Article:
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Michael Jackson hologram appears onstage. Image source: Rollingstone.com

Jamie Salter, CEO of Authentic Brands Group, told Adweek, “We want you to go to the show and say, ‘Wow, oh my God! I saw Elvis 50, 60 years ago, and this is exactly the same thing.” But will the Elvis hologram appeal to a Millennial generation that never saw Elvis perform? I believe the virtual Elvis will resonate with both the Baby Boomer generation and Millennials for these reasons:

  • Elvis is a massive brand. Elvis lived large, died before his time, and captured the public’s imagination. As his standing in the annual Forbes list attests, his name is as big as ever. Everyone knows who Elvis is even if not everyone cares too much for his music, and name awareness is a strong foundation upon which to strengthen a brand.

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Image source: arts-stew.com

  • An Elvis hologram is tailor made for the concert experience, and concerts are one of the few reliable ways that the music industry can generate reliable revenue streams  across all generations (as I mentioned to Michelle Castillo in the Adweek article). Elvis was a charismatic performer onstage who engaged an audience. It makes perfect sense to bring him back for a residency, where all audiences, including Millennials, will see him in a new context.
  • A hologram is the perfect way to make a brand relevant to the Vine generation. Holograms are visual. Holograms are sexy. Holograms bring music to life visually. Elvis was a visually savvy musician who famously used both his body and his stage costumes to complement his singing.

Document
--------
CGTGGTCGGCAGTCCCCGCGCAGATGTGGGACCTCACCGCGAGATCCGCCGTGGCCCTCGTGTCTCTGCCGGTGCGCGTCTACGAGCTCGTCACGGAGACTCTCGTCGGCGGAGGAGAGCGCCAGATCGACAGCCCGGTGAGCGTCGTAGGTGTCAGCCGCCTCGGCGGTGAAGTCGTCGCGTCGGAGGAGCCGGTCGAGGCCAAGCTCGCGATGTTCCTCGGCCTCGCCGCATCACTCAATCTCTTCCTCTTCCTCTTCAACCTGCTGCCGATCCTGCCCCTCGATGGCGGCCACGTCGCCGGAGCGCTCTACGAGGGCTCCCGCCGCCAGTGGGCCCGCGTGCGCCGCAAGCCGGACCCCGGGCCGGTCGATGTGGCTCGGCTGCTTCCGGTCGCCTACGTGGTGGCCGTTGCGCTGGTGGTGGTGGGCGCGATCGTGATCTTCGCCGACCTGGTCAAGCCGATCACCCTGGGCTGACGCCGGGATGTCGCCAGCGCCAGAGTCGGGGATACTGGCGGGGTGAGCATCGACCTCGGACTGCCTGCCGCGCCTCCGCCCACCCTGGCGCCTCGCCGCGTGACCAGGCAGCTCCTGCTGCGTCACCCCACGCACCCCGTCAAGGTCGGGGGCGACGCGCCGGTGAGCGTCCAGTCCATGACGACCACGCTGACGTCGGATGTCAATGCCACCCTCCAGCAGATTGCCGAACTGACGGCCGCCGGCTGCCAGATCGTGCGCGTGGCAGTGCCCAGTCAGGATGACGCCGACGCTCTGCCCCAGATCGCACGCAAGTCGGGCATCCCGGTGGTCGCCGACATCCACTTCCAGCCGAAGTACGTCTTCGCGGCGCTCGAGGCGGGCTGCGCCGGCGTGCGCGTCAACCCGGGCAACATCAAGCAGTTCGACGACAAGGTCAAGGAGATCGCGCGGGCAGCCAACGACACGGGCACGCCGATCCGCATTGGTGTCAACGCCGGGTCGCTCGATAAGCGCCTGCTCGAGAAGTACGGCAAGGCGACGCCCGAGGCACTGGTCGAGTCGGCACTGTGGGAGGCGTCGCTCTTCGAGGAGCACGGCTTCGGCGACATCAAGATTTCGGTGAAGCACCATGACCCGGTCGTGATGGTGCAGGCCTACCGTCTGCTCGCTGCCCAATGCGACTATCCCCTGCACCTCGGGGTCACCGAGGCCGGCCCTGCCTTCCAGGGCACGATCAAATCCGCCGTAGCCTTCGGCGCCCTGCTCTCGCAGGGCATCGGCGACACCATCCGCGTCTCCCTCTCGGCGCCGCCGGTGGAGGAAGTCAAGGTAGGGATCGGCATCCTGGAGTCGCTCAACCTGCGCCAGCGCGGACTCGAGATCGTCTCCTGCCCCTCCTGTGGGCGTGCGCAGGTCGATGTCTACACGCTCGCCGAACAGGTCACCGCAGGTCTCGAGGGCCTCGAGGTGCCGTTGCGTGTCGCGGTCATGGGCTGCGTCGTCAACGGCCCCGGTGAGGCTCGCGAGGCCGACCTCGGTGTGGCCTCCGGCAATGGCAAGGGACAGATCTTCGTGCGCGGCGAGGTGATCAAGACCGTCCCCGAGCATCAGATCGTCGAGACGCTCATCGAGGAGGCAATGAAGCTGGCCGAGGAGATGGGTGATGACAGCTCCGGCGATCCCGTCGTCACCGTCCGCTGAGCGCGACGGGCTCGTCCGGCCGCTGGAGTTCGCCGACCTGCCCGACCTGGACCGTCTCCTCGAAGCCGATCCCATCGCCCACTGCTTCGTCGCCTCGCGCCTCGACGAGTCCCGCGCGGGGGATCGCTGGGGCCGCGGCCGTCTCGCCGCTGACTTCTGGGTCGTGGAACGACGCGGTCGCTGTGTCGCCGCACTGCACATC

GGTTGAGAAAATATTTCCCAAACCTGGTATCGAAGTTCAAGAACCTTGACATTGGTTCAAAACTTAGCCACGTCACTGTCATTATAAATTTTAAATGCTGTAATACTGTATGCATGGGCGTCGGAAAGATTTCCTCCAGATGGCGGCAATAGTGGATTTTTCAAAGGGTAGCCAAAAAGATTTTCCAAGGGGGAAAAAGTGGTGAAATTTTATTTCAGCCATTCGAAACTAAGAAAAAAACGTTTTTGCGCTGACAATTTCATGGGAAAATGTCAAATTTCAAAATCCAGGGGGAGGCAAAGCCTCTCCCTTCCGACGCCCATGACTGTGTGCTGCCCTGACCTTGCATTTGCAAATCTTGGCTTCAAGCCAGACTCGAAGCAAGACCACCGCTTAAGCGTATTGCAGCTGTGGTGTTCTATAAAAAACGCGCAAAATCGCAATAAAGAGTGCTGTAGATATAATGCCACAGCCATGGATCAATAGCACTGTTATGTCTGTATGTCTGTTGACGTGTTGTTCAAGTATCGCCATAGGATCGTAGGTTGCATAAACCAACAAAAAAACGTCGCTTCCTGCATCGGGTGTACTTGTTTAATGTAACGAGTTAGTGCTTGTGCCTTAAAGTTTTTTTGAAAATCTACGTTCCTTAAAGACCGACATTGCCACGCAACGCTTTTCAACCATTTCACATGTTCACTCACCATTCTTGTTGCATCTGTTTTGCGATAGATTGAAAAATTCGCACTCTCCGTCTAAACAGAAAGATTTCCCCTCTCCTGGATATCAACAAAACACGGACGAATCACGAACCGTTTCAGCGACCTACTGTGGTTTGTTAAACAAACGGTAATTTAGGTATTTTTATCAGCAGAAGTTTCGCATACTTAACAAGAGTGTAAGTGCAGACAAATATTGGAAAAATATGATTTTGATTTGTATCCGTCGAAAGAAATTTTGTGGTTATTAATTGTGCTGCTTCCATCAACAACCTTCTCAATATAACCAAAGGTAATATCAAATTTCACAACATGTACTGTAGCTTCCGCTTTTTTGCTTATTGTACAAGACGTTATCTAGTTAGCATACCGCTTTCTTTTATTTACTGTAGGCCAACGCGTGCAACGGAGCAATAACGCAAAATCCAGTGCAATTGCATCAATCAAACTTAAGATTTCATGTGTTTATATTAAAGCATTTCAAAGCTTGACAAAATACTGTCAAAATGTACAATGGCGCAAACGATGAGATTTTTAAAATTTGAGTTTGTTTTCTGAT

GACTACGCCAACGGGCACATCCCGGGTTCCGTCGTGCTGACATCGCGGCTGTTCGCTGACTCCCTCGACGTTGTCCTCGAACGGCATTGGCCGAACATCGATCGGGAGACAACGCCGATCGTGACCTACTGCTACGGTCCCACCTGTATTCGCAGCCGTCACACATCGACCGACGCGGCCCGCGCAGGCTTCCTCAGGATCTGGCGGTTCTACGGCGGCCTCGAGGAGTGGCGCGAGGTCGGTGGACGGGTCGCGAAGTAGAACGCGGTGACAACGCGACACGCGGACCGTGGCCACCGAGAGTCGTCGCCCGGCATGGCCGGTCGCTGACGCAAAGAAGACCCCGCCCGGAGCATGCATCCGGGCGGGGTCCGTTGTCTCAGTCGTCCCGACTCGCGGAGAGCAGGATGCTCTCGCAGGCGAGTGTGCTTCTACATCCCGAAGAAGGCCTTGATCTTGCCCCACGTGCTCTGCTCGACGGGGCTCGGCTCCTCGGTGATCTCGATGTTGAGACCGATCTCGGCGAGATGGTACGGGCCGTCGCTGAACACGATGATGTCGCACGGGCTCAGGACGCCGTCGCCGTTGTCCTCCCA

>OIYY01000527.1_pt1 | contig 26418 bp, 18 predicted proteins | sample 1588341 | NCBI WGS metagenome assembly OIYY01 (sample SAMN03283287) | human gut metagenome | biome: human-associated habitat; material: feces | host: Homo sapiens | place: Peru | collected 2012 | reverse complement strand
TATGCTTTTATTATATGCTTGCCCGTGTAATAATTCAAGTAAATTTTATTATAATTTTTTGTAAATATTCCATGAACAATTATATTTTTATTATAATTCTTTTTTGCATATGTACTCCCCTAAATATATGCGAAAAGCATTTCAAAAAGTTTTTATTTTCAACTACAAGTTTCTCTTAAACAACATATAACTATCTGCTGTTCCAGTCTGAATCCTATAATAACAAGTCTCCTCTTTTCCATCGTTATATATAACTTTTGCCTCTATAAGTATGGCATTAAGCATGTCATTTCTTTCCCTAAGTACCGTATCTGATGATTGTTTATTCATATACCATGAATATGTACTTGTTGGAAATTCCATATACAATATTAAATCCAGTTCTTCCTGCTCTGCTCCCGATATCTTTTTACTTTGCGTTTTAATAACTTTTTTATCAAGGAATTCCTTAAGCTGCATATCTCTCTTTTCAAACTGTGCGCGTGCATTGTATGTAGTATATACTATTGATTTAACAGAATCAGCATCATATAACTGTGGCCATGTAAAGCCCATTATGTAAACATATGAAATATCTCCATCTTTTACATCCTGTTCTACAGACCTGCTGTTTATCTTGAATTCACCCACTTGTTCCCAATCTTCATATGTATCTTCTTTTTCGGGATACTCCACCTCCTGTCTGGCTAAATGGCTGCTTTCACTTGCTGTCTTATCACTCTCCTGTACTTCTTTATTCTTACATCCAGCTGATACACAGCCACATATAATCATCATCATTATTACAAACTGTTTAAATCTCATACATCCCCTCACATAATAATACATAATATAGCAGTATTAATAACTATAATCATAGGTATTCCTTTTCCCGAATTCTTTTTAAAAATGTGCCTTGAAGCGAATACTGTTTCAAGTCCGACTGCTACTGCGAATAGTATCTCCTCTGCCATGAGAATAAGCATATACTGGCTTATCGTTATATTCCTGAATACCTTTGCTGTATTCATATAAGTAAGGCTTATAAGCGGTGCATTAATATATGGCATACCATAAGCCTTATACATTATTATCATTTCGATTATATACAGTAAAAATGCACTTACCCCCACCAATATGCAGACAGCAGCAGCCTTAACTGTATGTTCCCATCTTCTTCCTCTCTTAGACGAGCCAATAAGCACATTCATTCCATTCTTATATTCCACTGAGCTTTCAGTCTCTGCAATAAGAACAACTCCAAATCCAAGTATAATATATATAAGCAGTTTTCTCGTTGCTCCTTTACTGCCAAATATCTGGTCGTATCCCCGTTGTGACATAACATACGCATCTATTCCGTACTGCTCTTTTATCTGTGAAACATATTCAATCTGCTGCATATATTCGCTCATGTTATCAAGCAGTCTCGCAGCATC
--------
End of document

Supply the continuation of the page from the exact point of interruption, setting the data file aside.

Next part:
Holograms will not work for every famous musician who has passed away. You need a musician with a strong brand, visual appeal, and a reputation for delivering memorable stage performances. We’ve already seen holograms create tremendous buzz for Tupac Shakur and Michael Jackson. I can easily see Jim Morrison, Freddie Mercury, and Whitney Houston some day returning as holograms. Elvis is a classic, cool brand launched in 1954 when he began recording at Sun Records, just as the Ford Mustang was launched in 1964. And now we can conceivably enjoy several “Elvis models”: the swaggering country boy in a gold lamé suit, the confident man in black leather, and the larger-than-life spectacle who changed the nature of live shows in Las Vegas.